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Colorado Parks and Wildlife reports possible wolf sighting in Larimer County

If the sighting is confirmed, it would be the farthest east a wolf has been spotted in Colorado in nearly a century.

COLORADO, USA — Colorado Parks and Wildlife (CPW) said it is seeing an increase in wolf sightings or possible wolf sightings -- and one report came from Larimer County. 

According to a release from CPW, an increase in outdoor recreation has led to more people reporting wolf sightings lately. 

“Public reporting vastly increases our ability to know what’s happening across the state,” CPW Director Dan Prenzlow said in the release. “While not all reports end up being verified as wolves, we make every effort to investigate credible sightings through on-the-ground investigations, biological sampling and deploying a variety of survey techniques.”   

CPW said there are several known and some additional credible reports of potential wolves in Colorado.

One of them, a male wolf known as "1084M" that was first confirmed in North Park in Jackson County almost a year ago, continues to live in that area, according to the release. CPW said pilots regularly fly the area to keep track of the wolf's movements, and wildlife managers conduct ground surveillance and communicate regularly with private landowners in the area.

CPW said wildlife managers are trying to confirm a credible wolf sighting in the Laramie River Valley in Larimer County. An animal sighted in the area was wearing a wildlife tracking collar, which CPW said indicates it likely comes from a monitored pack in Montana or Wyoming. Flights and ground crews have yet to confirm the wolf's presence there. CPW said they do know it's not wolf 1084M.

Two groups of campers in Grand County the weekend of June 6 and 7 spotted a large wolf-life animal near their camps, CPW said. Wildlife officers and biologists responded to the area to gather biological evidence that could be used to confirm it was a wolf rather than a coyote, a lost or escaped domestic dog or a domestic wolf hybrid. CPW said approaching humans the way that animal did is atypical wolf behavior, so additional work will be needed to confirm its identity.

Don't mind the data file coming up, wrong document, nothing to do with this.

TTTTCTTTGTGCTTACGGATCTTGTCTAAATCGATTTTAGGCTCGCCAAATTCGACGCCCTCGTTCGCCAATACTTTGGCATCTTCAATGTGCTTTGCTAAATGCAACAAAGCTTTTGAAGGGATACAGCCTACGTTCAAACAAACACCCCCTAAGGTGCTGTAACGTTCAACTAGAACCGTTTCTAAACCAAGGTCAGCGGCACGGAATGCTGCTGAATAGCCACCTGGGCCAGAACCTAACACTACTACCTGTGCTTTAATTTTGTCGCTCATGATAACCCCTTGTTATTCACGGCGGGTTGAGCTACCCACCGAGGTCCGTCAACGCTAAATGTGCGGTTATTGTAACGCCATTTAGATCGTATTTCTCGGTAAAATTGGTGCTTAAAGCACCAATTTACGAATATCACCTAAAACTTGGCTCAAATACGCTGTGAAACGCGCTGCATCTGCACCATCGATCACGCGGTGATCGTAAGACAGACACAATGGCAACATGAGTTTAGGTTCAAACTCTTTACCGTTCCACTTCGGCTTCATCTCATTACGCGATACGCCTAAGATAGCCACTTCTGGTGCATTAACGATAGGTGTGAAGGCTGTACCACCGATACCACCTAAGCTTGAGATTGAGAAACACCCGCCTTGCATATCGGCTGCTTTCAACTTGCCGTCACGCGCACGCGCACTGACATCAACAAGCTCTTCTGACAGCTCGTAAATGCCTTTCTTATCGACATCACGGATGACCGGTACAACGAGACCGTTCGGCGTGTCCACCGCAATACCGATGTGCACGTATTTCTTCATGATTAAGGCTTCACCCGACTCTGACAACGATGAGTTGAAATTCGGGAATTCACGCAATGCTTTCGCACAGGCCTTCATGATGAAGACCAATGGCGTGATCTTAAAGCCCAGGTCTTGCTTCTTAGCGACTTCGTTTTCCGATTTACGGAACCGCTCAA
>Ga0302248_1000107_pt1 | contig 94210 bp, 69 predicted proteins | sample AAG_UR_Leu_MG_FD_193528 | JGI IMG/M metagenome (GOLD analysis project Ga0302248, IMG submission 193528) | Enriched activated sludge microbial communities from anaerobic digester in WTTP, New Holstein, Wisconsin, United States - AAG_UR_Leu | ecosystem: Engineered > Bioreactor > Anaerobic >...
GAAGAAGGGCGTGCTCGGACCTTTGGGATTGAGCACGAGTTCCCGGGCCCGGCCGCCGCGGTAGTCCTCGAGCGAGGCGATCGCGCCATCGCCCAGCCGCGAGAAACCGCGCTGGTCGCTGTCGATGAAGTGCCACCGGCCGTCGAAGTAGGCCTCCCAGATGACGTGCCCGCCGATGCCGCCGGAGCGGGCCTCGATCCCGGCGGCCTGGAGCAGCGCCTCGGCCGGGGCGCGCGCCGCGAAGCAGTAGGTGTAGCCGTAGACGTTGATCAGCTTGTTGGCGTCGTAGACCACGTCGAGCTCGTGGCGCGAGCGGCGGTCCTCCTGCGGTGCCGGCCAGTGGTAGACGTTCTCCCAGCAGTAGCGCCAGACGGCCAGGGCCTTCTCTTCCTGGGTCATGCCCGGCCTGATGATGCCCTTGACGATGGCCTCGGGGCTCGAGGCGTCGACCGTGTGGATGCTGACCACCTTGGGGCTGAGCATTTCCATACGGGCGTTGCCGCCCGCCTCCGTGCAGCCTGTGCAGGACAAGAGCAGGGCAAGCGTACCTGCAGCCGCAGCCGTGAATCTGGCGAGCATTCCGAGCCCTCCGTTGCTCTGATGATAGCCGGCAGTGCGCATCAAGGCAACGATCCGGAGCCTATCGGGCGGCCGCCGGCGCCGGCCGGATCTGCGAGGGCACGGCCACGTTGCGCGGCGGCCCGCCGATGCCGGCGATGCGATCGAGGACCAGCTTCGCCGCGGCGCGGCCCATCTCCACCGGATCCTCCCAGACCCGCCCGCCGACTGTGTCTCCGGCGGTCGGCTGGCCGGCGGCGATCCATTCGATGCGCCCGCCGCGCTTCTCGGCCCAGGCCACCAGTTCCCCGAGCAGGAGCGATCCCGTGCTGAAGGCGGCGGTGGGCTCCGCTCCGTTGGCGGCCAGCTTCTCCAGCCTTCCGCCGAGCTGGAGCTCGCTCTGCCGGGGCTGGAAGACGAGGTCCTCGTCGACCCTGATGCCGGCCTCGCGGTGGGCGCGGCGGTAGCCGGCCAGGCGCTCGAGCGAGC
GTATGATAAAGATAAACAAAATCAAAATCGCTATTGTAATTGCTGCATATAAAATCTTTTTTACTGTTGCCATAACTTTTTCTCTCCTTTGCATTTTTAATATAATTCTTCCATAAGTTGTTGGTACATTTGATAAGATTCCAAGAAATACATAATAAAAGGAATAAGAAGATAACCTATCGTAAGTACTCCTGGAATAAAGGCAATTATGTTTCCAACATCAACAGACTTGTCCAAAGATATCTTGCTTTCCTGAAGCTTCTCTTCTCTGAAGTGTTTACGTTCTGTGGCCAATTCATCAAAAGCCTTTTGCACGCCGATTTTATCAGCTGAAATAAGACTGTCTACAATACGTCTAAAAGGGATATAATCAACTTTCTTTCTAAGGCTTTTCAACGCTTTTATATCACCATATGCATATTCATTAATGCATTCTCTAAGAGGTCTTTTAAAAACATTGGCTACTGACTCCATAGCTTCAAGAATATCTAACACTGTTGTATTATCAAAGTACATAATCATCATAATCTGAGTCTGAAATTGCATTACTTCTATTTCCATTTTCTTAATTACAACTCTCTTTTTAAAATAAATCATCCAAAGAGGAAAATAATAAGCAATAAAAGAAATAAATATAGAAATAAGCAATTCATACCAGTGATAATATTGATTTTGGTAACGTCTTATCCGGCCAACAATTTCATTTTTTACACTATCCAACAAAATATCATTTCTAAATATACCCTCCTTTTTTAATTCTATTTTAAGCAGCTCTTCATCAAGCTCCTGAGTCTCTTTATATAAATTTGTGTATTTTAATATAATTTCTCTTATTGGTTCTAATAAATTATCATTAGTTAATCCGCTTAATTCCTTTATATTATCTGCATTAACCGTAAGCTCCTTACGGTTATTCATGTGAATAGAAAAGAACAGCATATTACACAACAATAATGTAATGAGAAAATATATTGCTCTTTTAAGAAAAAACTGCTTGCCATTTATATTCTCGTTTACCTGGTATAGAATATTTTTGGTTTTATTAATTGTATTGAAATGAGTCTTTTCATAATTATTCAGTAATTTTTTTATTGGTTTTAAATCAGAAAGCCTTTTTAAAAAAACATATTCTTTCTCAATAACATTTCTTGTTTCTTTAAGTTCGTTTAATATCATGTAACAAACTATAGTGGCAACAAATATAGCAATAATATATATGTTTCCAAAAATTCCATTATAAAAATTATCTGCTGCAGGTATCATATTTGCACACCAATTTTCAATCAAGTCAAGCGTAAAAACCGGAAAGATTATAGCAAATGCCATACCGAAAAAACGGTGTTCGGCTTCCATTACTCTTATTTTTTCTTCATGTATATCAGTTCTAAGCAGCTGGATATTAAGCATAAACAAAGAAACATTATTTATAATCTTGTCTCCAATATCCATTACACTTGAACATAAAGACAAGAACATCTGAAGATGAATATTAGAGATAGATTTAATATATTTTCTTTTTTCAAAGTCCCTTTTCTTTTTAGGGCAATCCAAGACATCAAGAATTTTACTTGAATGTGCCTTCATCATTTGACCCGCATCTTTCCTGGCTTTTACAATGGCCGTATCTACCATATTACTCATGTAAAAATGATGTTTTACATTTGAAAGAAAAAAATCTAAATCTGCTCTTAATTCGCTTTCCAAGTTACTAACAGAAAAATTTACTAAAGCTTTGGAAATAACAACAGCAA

CPW said it continues to monitor the state's first known pack of wolves since the 1930s in Moffat County, in the northwest corner of the state. As many as six wolves have been confirmed in several previous sightings. A lone wolf was seen feeding on an elk carcass in that area, but it's unknown if it's actually a member of the known pack.

CPW is also reporting that biologists and veterinarians have analyzed feces samples and determined that several members of the pack in northwest Colorado are positive for eggs of the tapeworm Echinococcus canadensis, which can lead to hydatid disease in some animals. Those tapeworms have been found in wolves in Wyoming, Montana and Idaho. CPW said it is increasing monitoring for hydatid disease including collecting and analyzing coyote feces to establish baseline data.

RELATED: 6 wolves seen in northwest Colorado

RELATED: Genetics tests confirm wolves' presence in Colorado

CPW said wolves in Colorado are under the jurisdiction of the U.S. Fish and Wildlife Service, and that they are a federally endangered species. Killing a wolf in Colorado is a federal crime and can be punishable with up to a year in prison and a $100,000 fine.

CPW has put together a frequently asked questions document for people who are curious about wolves.

People who see or hear wolves in Colorado are encouraged to complete an online wolf-sighting form or report it to the nearest CPW office.

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